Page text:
Venture Weekly Issue 47 – Entrepreneurship is Both Risky and Daring

Top Story
   »Defending why seed investors should lead
   »Describing why there has been a spike in established VCs raising new funds in early 2016, and how other firms should consider approaching LPs
   »Championing bold entrepreneurship in the face of staggering odds as the way to truly change the world
   »Describing why investors need to be thoughtful and respectful in passing on investment opportunities
Market Trends
   »Exploring the old saying “too many VC dollars chasing too few good deals,” and why this is unlikely to change any time soon
   »Highlighting top companies at Collision 2016
Startup Focus
   »Explaining in simple terms why each $1 of funding means $10 in expected exit value – and the implications thereof
   »Arguing that there are only three ways a startup should approach pricing
   »Describing how understanding learning profiles can improve hiring and reduce employee turnover
   »Discussing how to approach investing in great hardware companies


Entrepreneurship is Both Risky and Daring

What is a venture? A search on Google returns the following definition for “venture”: “a risky or daring journey or undertaking.” This definition seems to perfectly encapsulate the meaning of a venture in the context of entrepreneurship. But this definition actually represents two definitions, one skewing towards “risky” and one skewing towards “daring.” Both perspectives are important, both are true, and it is an awareness of both that makes the pursuit of entrepreneurship so rewarding.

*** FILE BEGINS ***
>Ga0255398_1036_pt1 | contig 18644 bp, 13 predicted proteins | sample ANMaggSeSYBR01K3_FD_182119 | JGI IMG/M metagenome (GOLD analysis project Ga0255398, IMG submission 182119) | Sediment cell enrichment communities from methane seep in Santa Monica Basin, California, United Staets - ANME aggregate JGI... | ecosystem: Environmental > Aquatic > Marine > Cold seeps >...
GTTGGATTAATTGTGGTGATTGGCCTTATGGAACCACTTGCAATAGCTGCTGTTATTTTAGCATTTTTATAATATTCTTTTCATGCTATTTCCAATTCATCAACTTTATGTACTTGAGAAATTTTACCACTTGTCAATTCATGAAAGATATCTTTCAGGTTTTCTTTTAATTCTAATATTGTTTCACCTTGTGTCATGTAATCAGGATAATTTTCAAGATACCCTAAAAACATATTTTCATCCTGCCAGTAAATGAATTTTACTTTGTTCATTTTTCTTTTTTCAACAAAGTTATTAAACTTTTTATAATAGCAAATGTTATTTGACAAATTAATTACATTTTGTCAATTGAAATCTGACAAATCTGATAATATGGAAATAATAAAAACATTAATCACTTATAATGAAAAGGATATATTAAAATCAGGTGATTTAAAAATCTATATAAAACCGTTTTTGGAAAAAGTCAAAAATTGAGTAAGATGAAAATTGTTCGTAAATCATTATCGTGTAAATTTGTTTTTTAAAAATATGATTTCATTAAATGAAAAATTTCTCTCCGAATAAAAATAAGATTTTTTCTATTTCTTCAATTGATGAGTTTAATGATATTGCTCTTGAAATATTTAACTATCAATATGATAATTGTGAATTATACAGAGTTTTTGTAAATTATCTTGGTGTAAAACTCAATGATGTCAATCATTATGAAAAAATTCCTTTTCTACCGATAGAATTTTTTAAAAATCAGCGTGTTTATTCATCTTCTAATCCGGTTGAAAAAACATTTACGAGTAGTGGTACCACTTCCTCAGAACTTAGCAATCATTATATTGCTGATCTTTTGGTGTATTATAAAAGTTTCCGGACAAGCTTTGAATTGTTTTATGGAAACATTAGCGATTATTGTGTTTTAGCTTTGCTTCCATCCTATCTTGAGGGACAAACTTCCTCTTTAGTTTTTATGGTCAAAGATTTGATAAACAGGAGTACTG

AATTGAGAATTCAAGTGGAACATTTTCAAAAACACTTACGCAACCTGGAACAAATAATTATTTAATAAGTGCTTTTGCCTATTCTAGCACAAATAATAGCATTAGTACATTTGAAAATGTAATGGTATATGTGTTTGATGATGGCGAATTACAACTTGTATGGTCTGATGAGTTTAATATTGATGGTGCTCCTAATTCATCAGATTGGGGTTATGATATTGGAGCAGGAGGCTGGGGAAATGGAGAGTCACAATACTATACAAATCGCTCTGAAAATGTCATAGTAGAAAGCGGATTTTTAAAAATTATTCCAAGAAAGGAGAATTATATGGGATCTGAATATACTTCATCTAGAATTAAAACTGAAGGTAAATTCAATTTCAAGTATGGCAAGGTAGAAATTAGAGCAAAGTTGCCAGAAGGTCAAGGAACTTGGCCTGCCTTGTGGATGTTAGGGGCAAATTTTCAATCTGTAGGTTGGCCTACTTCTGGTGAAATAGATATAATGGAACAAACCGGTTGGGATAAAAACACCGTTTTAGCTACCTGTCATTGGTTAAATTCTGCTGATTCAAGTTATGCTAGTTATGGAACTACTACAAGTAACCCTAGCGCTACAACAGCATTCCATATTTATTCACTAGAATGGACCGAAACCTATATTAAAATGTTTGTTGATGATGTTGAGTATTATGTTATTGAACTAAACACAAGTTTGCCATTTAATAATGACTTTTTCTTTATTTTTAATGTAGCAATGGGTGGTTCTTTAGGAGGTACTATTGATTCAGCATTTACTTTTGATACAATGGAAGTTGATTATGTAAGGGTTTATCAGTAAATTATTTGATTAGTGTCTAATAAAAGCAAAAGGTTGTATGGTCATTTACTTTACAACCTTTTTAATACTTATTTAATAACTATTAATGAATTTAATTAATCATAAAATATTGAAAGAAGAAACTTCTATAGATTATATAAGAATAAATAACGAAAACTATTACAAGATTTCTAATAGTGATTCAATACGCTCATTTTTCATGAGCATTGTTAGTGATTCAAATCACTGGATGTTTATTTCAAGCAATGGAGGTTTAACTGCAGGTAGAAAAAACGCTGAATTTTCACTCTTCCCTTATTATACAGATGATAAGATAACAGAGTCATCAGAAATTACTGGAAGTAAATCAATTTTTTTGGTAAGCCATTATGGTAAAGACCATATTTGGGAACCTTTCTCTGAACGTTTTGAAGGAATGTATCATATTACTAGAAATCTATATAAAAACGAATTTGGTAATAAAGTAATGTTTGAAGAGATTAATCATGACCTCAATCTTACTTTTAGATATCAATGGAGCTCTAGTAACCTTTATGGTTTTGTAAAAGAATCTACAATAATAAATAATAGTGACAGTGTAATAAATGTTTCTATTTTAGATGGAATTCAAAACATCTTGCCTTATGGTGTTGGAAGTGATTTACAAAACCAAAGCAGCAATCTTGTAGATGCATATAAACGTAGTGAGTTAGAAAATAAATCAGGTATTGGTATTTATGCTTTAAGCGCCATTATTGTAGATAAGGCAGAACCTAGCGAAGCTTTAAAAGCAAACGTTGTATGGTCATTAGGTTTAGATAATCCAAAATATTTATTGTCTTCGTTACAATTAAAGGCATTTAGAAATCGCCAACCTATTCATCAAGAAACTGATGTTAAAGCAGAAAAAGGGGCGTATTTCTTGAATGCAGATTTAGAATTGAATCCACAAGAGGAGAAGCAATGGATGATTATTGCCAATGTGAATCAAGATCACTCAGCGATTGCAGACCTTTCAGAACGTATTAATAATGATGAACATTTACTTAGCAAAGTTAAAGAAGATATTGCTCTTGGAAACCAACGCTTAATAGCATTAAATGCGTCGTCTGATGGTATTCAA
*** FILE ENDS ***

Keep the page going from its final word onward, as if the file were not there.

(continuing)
Regarding the “risky” piece, Bryce Roberts rehashes in Are We Reaching the Limits of Silicon Valley’s Venture Model? the adage that there are “too many VC dollars chasing too few good deals,” and that this is a trend that won’t end well: “Maybe the answer to the liquidity problems facing the Silicon Valley VC model isn’t a cleaner termsheet or a wider IPO window. As the old saying, history and data suggest, there are ‘too many VC dollars chasing too few good deals,’ but that hasn’t stopped anyone from doing more of the same.” This is a cold, analytical, and important component of entrepreneurship, typically found in greater measure on the investing side.


On the “daring” side of things, Vinod Khosla states in The case for intelligent failure to invent the future, “Too often, there is a tendency, especially among investors, large corporations, and public officials, to reduce the probability of failure to the point that the consequences of success become inconsequential [… ] Skeptics and cynics never did the impossible, and we need the impossible to bridge our resource gap. Please don’t call a committee hearing or start a research study to follow up on this idea. Just go do it.” This is a passionate, mission-driven, and crucial component of entrepreneurship, typically found in greater measure on the founder side.


In the end, entrepreneurship is, and must be, both risky and daring. Fortunes, whether they be financial, temporal, or emotional, are won and lost in this pursuit. But as long as you can feel that what you are doing is both risky and daring, you will know that you are on the right path.

-Teddy Lee, Contributing Editor